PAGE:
May your life be interesting.
Is it any wonder this is considered a curse? It's been "interesting" around here the last few days. Late last week, I noticed that Emma was having trouble chewing her food and it got steadily worse each day. She is right at the age where she is losing her back baby teeth and growing in her adult teeth so I figured that was the problem and it ought to resolve itself once those pesky caps fell off. By Sunday morning, she was having so much trouble though, that I had resigned myself to calling the vet first thing Monday morning to have her checked out.
In dire need of an escape from my own wheezing bout of asthmatic bronchitis, I took Tessa out for a ride Sunday afternoon with RB and returned around 6:00 to find Emma in considerable distress, drooling copiously and unable to swallow because she was choking on her food.
Choke in equines is a little different then in humans as their anatomy is different. Horses and donkeys can not breath through their mouths, only their nose, so they are not at immediate risk of suffocation as a person would be. However the risk of perforating the esophagus or having food get stuck in the larynx and being aspirated into the lungs is higher. Choke is a very scary thing. It often does resolve on its own or can be resolved by massaging the throat, but if an animal has been choking for more than an hour, immediate help is needed. Of course, it was Sunday night and it took over an hour to even get in touch with a vet. She was another hour away, but would head out. While waiting for the vet, Emma got even more distressed and started rolling and pacing. Just about the time I was really getting frantic and trying to stop Emma from throwing herself on the ground once more, she suddenly gulped once more and.....finally swallowed. She immediately calmed down, swallowed several more times and was better.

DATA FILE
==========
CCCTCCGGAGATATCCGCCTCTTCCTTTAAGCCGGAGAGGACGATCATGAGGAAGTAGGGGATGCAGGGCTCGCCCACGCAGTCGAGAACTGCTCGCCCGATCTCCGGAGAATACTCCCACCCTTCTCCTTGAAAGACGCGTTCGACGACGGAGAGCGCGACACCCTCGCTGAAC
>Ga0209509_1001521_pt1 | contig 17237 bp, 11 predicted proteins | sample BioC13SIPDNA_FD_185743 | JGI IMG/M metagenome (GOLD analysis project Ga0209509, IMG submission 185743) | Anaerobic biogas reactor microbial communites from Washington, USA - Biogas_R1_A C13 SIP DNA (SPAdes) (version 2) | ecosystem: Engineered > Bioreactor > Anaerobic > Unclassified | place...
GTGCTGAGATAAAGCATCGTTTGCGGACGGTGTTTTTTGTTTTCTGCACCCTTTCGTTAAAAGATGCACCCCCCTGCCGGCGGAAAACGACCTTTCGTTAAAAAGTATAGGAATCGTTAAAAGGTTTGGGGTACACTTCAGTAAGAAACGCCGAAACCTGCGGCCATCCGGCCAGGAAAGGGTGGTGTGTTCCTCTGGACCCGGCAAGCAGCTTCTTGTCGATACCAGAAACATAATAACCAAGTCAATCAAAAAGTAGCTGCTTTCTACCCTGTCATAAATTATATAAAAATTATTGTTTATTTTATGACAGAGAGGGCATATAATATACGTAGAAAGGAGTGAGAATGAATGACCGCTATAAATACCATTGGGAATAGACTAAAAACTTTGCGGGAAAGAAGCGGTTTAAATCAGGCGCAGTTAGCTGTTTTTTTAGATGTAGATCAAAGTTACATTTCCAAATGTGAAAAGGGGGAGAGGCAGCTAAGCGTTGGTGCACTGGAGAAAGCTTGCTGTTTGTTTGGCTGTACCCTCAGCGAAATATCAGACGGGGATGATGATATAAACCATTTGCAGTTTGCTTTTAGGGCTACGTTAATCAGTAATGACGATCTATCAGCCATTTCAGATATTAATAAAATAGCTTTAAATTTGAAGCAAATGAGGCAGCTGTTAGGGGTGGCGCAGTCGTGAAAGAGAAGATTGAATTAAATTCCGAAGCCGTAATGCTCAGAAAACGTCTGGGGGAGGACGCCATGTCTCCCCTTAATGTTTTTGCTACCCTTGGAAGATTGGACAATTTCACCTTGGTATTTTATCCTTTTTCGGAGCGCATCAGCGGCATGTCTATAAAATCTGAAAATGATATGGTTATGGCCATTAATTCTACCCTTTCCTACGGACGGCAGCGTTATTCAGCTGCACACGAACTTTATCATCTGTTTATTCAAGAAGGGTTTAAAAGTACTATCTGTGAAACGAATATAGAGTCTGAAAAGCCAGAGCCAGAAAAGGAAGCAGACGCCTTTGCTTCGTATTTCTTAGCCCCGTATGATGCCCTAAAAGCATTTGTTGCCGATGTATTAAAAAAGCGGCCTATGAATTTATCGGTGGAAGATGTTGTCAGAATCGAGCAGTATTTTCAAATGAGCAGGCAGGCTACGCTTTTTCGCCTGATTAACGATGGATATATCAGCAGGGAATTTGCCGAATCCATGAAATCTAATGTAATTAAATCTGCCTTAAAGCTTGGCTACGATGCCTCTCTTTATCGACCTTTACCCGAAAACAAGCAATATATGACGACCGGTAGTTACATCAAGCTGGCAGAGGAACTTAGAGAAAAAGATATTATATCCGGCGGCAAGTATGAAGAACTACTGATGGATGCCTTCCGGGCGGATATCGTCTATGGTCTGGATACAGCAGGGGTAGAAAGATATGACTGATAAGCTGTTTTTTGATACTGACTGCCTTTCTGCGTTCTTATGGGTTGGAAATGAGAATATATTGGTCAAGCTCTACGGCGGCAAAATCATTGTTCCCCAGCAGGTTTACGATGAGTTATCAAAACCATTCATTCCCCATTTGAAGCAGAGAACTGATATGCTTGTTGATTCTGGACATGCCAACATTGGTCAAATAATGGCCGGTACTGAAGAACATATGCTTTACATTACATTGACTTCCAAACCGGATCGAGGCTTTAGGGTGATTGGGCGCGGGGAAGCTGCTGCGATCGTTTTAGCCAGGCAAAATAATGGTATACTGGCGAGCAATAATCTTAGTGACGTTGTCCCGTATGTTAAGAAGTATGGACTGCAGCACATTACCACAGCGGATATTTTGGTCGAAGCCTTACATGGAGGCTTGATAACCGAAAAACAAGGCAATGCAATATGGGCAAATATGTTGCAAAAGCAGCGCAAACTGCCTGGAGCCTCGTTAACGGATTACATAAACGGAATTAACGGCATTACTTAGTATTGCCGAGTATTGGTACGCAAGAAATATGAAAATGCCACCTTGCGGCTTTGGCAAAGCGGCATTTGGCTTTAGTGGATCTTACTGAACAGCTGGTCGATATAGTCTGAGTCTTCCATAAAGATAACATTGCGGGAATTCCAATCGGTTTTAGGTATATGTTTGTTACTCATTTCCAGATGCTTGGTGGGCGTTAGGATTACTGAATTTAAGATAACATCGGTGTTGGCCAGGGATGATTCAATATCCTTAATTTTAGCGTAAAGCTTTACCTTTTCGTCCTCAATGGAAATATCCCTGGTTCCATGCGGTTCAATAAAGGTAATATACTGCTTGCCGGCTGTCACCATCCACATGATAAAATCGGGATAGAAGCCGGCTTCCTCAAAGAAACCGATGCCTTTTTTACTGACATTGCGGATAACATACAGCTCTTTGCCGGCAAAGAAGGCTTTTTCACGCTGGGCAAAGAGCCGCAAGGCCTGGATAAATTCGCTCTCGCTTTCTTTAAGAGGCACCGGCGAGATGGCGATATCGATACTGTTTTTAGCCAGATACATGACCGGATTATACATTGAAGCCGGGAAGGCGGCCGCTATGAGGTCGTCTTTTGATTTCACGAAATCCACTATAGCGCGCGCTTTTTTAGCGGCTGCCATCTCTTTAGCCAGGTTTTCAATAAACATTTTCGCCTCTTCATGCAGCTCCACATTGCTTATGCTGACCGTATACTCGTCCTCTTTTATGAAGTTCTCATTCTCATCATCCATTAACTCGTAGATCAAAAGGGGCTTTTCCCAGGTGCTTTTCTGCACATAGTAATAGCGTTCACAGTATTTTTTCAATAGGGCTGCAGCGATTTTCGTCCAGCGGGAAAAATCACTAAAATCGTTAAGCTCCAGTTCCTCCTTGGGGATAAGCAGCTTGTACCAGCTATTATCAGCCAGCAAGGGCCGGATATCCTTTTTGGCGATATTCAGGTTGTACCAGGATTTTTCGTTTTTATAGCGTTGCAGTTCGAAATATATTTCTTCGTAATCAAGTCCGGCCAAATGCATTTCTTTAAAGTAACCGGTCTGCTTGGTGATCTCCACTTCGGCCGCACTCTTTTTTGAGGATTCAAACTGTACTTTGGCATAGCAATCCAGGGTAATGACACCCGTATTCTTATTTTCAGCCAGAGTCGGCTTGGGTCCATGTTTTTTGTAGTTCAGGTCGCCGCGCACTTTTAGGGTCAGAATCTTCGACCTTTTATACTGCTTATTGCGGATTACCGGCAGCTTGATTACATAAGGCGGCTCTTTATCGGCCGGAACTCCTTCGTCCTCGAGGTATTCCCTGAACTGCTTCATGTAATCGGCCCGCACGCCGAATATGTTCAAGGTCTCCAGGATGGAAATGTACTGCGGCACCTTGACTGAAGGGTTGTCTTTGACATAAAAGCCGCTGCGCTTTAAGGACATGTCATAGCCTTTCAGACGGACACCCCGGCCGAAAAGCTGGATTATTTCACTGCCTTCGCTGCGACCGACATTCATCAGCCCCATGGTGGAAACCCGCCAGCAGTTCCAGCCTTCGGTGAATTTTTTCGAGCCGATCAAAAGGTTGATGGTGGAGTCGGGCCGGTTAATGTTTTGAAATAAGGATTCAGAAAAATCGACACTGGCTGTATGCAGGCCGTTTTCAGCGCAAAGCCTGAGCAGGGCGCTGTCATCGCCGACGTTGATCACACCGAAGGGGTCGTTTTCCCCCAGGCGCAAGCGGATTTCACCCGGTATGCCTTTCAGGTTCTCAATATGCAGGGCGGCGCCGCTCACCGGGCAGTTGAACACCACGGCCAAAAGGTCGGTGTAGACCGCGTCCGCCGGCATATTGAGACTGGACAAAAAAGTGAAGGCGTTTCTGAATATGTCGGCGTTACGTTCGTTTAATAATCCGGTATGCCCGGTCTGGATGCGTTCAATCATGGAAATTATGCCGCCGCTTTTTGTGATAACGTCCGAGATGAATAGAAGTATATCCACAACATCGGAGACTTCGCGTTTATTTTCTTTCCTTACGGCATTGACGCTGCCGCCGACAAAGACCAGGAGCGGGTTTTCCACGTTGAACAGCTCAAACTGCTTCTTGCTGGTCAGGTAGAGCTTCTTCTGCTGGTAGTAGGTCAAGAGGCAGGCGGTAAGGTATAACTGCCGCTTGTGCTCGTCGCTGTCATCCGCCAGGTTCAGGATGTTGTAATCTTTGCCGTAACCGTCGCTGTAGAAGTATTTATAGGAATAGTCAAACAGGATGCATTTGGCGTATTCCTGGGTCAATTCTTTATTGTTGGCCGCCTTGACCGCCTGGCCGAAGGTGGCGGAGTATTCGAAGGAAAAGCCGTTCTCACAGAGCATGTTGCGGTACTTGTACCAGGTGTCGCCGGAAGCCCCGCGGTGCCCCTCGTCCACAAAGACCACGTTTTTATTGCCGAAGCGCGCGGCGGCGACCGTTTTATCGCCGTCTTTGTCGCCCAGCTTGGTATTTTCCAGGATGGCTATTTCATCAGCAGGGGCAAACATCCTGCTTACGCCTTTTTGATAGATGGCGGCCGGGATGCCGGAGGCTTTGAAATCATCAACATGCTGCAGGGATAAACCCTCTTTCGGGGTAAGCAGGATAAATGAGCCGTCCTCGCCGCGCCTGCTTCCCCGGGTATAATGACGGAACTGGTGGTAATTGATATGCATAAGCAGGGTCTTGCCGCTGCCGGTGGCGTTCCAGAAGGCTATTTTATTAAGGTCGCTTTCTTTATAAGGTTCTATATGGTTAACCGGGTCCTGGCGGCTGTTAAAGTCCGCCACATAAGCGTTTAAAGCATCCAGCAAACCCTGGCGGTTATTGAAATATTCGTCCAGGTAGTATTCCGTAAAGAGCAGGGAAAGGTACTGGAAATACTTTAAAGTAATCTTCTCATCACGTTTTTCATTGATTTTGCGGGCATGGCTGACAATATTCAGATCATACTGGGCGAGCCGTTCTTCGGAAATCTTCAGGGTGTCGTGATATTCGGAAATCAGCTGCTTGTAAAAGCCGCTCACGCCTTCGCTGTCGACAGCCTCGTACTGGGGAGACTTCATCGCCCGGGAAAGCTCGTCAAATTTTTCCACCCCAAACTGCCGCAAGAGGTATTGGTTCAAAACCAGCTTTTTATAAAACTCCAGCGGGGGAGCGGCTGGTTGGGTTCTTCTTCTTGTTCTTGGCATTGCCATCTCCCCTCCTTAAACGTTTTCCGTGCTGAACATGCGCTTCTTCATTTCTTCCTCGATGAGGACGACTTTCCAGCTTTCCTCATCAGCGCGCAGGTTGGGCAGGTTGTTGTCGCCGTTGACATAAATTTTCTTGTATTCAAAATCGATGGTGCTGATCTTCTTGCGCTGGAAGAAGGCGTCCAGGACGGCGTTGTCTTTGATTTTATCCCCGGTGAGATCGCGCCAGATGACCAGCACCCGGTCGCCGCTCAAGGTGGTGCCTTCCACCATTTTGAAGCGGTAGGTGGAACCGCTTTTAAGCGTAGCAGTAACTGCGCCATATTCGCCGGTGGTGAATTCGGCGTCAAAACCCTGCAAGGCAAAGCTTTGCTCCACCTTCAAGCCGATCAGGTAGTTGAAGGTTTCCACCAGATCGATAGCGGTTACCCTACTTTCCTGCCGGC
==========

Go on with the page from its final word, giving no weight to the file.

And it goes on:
I called the vet back, she had just left, and we decided not to do any more that night as the immediate crisis had passed. Emma was able to eat a very soft mash of thoroughly soaked hay pellets and we made plans though for the vet to come out as soon as possible with her dental tools to check Emma's teeth, which we did this afternoon.
Emma in the "dentist's chair"...
She had several caps (baby teeth) that had partially broken off and gotten stuck. Every time she tried to chew, those sharp points were digging into her cheek and gums. There was also one cap that should have fallen off a while ago, but didn't, so the new tooth underneath has not been wearing down properly. The vet ground that down and her mouth is now in good shape. For now. She has several more caps that aren't ready to come out yet. I devoutly hope that we won't be doing this again in a few months!
The good news is that, before the vet even left, Emma was feeling good enough to nibble some hay, which she hasn't touched in three days.
I LOVE my young donkeys and having a baby donkey has been one of the best things in my life. But, I have to confess that I will be very glad when they both get a little older. Baby donkeys seem to be rather fragile creatures. Or maybe it is just MY baby donkeys. Either way, I'll be very glad when everybody is a little older, a little tougher and has all their damned teeth!